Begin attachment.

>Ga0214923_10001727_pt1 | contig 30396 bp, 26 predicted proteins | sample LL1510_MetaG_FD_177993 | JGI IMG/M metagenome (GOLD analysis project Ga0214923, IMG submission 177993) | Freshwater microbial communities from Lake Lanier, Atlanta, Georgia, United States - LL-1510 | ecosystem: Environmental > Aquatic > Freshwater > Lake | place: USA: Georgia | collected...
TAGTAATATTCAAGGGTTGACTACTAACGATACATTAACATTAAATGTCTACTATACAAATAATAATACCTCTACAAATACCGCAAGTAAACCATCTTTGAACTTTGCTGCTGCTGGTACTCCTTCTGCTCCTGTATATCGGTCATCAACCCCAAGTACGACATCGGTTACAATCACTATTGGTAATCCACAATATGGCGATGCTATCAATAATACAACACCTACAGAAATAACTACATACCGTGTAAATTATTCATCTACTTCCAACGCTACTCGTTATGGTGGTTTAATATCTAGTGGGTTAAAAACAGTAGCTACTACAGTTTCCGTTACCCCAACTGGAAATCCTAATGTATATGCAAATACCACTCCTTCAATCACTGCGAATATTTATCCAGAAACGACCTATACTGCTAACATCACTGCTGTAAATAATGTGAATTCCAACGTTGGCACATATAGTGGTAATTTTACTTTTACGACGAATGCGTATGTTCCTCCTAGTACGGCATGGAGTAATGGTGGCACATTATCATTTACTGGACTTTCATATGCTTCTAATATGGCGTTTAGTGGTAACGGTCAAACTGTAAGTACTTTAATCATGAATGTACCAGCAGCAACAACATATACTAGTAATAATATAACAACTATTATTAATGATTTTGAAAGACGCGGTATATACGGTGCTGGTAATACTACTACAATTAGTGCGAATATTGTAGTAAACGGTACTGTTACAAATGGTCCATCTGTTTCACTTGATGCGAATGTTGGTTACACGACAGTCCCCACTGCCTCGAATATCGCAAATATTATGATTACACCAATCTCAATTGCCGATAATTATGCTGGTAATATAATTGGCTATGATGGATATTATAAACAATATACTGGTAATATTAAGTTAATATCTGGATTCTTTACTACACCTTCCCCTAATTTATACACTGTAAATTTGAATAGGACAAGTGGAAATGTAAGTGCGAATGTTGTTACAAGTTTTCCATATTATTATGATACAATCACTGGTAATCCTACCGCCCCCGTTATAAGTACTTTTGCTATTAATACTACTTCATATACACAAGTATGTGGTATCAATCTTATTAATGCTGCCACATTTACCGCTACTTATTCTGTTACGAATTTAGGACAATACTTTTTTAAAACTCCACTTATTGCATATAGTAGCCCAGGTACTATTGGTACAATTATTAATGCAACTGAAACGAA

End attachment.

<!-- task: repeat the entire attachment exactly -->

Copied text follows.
>Ga0214923_10001727_pt1 | contig 30396 bp, 26 predicted proteins | sample LL1510_MetaG_FD_177993 | JGI IMG/M metagenome (GOLD analysis project Ga0214923, IMG submission 177993) | Freshwater microbial communities from Lake Lanier, Atlanta, Georgia, United States - LL-1510 | ecosystem: Environmental > Aquatic > Freshwater > Lake | place: USA: Georgia | collected...
TAGTAATATTCAAGGGTTGACTACTAACGATACATTAACATTAAATGTCTACTATACAAATAATAATACCTCTACAAATACCGCAAGTAAACCATCTTTGAACTTTGCTGCTGCTGGTACTCCTTCTGCTCCTGTATATCGGTCATCAACCCCAAGTACGACATCGGTTACAATCACTATTGGTAATCCACAATATGGCGATGCTATCAATAATACAACACCTACAGAAATAACTACATACCGTGTAAATTATTCATCTACTTCCAACGCTACTCGTTATGGTGGTTTAATATCTAGTGGGTTAAAAACAGTAGCTACTACAGTTTCCGTTACCCCAACTGGAAATCCTAATGTATATGCAAATACCACTCCTTCAATCACTGCGAATATTTATCCAGAAACGACCTATACTGCTAACATCACTGCTGTAAATAATGTGAATTCCAACGTTGGCACATATAGTGGTAATTTTACTTTTACGACGAATGCGTATGTTCCTCCTAGTACGGCATGGAGTAATGGTGGCACATTATCATTTACTGGACTTTCATATGCTTCTAATATGGCGTTTAGTGGTAACGGTCAAACTGTAAGTACTTTAATCATGAATGTACCAGCAGCAACAACATATACTAGTAATAATATAACAACTATTATTAATGATTTTGAAAGACGCGGTATATACGGTGCTGGTAATACTACTACAATTAGTGCGAATATTGTAGTAAACGGTACTGTTACAAATGGTCCATCTGTTTCACTTGATGCGAATGTTGGTTACACGACAGTCCCCACTGCCTCGAATATCGCAAATATTATGATTACACCAATCTCAATTGCCGATAATTATGCTGGTAATATAATTGGCTATGATGGATATTATAAACAATATACTGGTAATATTAAGTTAATATCTGGATTCTTTACTACACCTTCCCCTAATTTATACACTGTAAATTTGAATAGGACAAGTGGAAATGTAAGTGCGAATGTTGTTACAAGTTTTCCATATTATTATGATACAATCACTGGTAATCCTACCGCCCCCGTTATAAGTACTTTTGCTATTAATACTACTTCATATACACAAGTATGTGGTATCAATCTTATTAATGCTGCCACATTTACCGCTACTTATTCTGTTACGAATTTAGGACAATACTTTTTTAAAACTCCACTTATTGCATATAGTAGCCCAGGTACTATTGGTACAATTATTAATGCAACTGAAACGAA